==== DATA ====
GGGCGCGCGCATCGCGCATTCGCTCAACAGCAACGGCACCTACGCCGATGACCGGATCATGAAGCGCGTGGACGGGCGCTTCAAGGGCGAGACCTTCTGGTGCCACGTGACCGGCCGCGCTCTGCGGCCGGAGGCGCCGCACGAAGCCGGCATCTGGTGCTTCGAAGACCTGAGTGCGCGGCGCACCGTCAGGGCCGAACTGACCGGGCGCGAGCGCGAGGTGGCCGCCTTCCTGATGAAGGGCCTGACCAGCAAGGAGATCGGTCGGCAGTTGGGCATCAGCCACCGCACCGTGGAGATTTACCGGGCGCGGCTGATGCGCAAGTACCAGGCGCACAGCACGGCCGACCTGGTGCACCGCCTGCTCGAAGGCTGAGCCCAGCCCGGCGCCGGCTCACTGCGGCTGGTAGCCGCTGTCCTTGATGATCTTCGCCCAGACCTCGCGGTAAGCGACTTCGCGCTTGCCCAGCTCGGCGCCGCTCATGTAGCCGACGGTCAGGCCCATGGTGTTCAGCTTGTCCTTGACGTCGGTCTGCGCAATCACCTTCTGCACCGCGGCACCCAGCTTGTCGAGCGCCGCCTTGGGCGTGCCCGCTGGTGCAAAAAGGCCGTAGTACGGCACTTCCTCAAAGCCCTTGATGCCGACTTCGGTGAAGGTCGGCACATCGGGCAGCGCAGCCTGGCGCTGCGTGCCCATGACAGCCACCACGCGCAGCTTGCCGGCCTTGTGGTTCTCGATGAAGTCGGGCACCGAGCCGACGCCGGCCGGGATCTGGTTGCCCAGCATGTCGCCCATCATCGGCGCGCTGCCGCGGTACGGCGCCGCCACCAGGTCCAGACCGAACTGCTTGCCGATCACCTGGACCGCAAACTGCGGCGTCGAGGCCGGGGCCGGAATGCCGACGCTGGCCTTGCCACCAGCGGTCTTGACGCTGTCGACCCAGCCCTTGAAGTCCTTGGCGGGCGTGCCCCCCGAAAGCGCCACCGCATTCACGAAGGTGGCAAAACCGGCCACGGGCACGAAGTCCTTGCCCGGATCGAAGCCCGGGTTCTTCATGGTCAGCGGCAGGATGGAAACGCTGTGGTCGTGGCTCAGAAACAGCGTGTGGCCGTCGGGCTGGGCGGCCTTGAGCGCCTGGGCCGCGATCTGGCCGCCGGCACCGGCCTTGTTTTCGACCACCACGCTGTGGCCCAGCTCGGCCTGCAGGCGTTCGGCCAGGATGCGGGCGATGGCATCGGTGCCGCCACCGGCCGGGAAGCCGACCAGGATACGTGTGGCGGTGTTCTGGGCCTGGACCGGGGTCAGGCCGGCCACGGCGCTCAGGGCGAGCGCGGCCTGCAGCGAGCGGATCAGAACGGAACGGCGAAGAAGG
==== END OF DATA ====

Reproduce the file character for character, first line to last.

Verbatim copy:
GGGCGCGCGCATCGCGCATTCGCTCAACAGCAACGGCACCTACGCCGATGACCGGATCATGAAGCGCGTGGACGGGCGCTTCAAGGGCGAGACCTTCTGGTGCCACGTGACCGGCCGCGCTCTGCGGCCGGAGGCGCCGCACGAAGCCGGCATCTGGTGCTTCGAAGACCTGAGTGCGCGGCGCACCGTCAGGGCCGAACTGACCGGGCGCGAGCGCGAGGTGGCCGCCTTCCTGATGAAGGGCCTGACCAGCAAGGAGATCGGTCGGCAGTTGGGCATCAGCCACCGCACCGTGGAGATTTACCGGGCGCGGCTGATGCGCAAGTACCAGGCGCACAGCACGGCCGACCTGGTGCACCGCCTGCTCGAAGGCTGAGCCCAGCCCGGCGCCGGCTCACTGCGGCTGGTAGCCGCTGTCCTTGATGATCTTCGCCCAGACCTCGCGGTAAGCGACTTCGCGCTTGCCCAGCTCGGCGCCGCTCATGTAGCCGACGGTCAGGCCCATGGTGTTCAGCTTGTCCTTGACGTCGGTCTGCGCAATCACCTTCTGCACCGCGGCACCCAGCTTGTCGAGCGCCGCCTTGGGCGTGCCCGCTGGTGCAAAAAGGCCGTAGTACGGCACTTCCTCAAAGCCCTTGATGCCGACTTCGGTGAAGGTCGGCACATCGGGCAGCGCAGCCTGGCGCTGCGTGCCCATGACAGCCACCACGCGCAGCTTGCCGGCCTTGTGGTTCTCGATGAAGTCGGGCACCGAGCCGACGCCGGCCGGGATCTGGTTGCCCAGCATGTCGCCCATCATCGGCGCGCTGCCGCGGTACGGCGCCGCCACCAGGTCCAGACCGAACTGCTTGCCGATCACCTGGACCGCAAACTGCGGCGTCGAGGCCGGGGCCGGAATGCCGACGCTGGCCTTGCCACCAGCGGTCTTGACGCTGTCGACCCAGCCCTTGAAGTCCTTGGCGGGCGTGCCCCCCGAAAGCGCCACCGCATTCACGAAGGTGGCAAAACCGGCCACGGGCACGAAGTCCTTGCCCGGATCGAAGCCCGGGTTCTTCATGGTCAGCGGCAGGATGGAAACGCTGTGGTCGTGGCTCAGAAACAGCGTGTGGCCGTCGGGCTGGGCGGCCTTGAGCGCCTGGGCCGCGATCTGGCCGCCGGCACCGGCCTTGTTTTCGACCACCACGCTGTGGCCCAGCTCGGCCTGCAGGCGTTCGGCCAGGATGCGGGCGATGGCATCGGTGCCGCCACCGGCCGGGAAGCCGACCAGGATACGTGTGGCGGTGTTCTGGGCCTGGACCGGGGTCAGGCCGGCCACGGCGCTCAGGGCGAGCGCGGCCTGCAGCGAGCGGATCAGAACGGAACGGCGAAGAAGG